Being a father of two children, dealing with the lack of security can be tricky. It’s a roller coaster of feelings every day. Sometimes we look to each other as if we were saying “Who had this crazy idea to create a soft drink and a completely new market in a foreign country?” But you have to believe in what you do because if you don’t do it, no one does. And I think there is a market for what we do. The extreme thing is just that we are trying to create a market in Portugal that has not been created yet. Of course, I feel like I have a safety net back in Germany somehow, in the sense that I suppose that I could find a job there. That’s something that relaxes me sometimes. But I don’t want to live in Germany at the moment. We moved here because we do want to live here, for real.
Be prepared to suffer. I am kidding, but there is definitely truth in this sentence: If it were easy, everyone would do it. Be prepared to have really tough moments. And if you are a reflective person as I am, be prepared for a real roller coaster, because being an entrepreneur will challenge you every day. You will need to do things, that you might have thought of not being capable of. You are going to be rejected many many times, so you have to deal with it. I think you should not celebrate every tiny success and at the same time not overreact on every loss. You will need to find your mental balance. Being an entrepreneur is not knowing what to do all the time; it’s not like having a strategy that works all the time. You should follow a plan, of course, but you should also be very fast in understanding what works and what doesn’t, fast in changing plans and quick in execution. One key learning: at the beginning of a business, if you had a good idea, many opportunities unfold. Of course, you should be open to using these opportunities, but when you are just busy following the opportunities you are offered in different occasions, you lose focus, and you are leaving the driver’s seat. But that is what you wanted when becoming an entrepreneur, right...sitting in the driver’s seat...so don’t leave it. We had to learn this as well.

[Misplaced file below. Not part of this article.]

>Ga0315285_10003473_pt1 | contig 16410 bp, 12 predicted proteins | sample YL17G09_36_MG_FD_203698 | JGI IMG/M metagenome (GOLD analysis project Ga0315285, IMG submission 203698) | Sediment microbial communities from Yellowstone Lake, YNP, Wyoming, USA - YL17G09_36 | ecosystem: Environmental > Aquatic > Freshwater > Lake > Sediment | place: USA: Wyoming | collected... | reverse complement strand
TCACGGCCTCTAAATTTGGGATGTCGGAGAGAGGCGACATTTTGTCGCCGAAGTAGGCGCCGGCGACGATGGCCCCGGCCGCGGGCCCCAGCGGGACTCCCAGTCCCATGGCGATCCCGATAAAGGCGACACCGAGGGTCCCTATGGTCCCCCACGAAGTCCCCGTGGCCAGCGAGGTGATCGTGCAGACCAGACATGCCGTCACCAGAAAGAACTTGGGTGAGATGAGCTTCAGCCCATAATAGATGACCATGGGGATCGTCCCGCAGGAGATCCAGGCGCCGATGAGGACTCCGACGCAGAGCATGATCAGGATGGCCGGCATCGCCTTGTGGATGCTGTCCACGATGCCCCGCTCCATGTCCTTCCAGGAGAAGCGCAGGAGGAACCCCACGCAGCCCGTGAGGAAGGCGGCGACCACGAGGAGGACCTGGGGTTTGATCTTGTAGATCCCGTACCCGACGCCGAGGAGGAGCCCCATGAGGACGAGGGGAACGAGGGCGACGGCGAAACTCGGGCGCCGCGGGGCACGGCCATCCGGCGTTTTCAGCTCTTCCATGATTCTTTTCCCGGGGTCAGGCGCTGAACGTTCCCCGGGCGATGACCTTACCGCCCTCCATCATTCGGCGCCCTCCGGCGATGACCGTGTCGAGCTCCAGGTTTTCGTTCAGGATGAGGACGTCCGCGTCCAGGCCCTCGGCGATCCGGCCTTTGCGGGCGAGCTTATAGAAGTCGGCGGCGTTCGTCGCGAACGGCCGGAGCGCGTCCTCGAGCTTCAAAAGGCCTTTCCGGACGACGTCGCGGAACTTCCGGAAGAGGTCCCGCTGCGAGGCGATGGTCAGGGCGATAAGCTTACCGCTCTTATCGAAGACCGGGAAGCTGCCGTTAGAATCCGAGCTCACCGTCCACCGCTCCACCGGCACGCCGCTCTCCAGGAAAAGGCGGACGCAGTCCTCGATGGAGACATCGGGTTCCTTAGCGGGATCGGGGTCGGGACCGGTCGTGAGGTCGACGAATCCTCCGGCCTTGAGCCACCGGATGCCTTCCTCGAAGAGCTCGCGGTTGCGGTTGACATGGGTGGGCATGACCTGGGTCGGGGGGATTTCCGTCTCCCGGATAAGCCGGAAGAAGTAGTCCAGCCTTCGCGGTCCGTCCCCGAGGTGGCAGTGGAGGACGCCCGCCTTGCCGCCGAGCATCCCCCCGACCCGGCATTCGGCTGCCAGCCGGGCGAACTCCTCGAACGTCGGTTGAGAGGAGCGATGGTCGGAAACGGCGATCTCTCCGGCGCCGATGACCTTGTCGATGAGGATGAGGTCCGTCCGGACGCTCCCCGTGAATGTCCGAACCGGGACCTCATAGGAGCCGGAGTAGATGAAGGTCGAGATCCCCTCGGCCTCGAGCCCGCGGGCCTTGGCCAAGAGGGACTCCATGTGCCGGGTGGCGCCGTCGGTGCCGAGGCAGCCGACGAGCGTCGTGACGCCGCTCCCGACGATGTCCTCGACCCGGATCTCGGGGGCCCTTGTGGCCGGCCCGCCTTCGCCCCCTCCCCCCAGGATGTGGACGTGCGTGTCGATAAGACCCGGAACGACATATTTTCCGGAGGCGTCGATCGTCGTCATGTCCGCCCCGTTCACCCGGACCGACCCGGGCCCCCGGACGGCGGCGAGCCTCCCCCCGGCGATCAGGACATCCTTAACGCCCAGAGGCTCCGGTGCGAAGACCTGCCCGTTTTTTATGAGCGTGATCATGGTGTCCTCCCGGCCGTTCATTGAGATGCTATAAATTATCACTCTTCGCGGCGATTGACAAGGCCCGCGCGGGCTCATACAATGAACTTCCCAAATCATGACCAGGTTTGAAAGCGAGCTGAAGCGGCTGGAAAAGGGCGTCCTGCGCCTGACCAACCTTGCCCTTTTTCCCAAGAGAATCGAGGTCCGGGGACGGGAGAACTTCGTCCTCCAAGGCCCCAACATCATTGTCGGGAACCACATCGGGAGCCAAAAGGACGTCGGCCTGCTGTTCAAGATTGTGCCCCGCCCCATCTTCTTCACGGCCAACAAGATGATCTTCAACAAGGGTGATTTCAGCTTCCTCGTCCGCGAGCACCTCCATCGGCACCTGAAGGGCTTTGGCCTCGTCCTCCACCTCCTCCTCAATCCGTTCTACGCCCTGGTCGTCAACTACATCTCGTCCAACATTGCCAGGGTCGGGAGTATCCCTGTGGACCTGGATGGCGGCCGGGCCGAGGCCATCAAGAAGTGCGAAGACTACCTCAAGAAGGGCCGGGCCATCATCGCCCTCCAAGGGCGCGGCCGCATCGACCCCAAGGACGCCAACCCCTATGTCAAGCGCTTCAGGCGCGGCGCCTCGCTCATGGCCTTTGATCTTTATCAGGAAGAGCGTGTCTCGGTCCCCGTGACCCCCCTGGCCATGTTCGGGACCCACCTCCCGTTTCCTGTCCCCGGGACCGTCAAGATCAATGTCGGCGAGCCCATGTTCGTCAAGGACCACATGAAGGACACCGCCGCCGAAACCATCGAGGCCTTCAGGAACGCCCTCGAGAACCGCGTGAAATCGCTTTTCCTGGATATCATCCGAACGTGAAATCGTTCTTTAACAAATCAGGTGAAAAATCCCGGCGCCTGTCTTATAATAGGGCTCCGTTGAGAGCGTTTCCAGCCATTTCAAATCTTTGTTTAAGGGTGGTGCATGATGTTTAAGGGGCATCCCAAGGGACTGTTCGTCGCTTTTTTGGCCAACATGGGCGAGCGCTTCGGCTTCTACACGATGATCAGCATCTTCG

What would be your first advice to someone who wants to do something like you did? Any learnings from being an entrepreneur you would like to share?
Does your brand reflect who you are and your values? How is that connected with the art design in the bottle?
A lot of product design is still focused on minimalistic stuff, but we believe that a product should be fun, that everything should not be taken so seriously. That is why we chose this street art-like design. Our third team member has a great aesthetic imagination of what will be the next thing. And we believe that Minimalism is overrated. That is why our “thing” is so colourful. Actually, I personally do not believe that humans are minimalist. Look at us, we are colourful, we are strange, we are diverse, we are tough to get. Same counts for our label.
Do you think having your wife as a business partner helps you to thrive and to push yourself more and more every day?
Of course, she helps me to push further all the time. Having someone who trusts you and who drives you and want you to succeed and to be happy, is something super helpful. Having my wife as a business partner at this point in my life makes it easier to organise our living together between business, children and partnership as well. People might think that it is super crazy to set up a company with children at this young age, but what people do not realise is that it would also be super-challenging to organise “normal” work lives, when both partners want to have interesting, challenging jobs. Most of the time one of the partners has to stay home, or the family has to get involved. We do not have this support here, but we are now the bosses of ourselves, and we can organise our lives around it.
Can you describe a typical day at work?
We leave the children at the kindergarten at 9am, and then we go to Lisbon to make sales until 4 pm, unless one of us goes to Algarve or Porto, for instance... on our way there or in-between sales-talks we do follow-up phone calls, solve production or logistics issues, create marketing material, create Social Media postings, work on the strategy. That means, we do not eat a real lunch - we push push push, and when we then drive back to Ericeira, we make some calls again, and from 5 pm to 8 or 9 pm, we try to not speak about work, because we want to be present for our kids. Of course, that is tough sometimes, as new things happen continually. And then, from 9 to midnight, we work. This is the life we have at the moment. We, unfortunately, need these evenings, we cannot escape from them.
What I mentioned before about looking at yourself in the mirror and saying “This is cool for me, I’m happy”, I could not look at the mirror if my kids would be unhappy. But they love it to live here. So our happiness here forces me to try to make this thing work.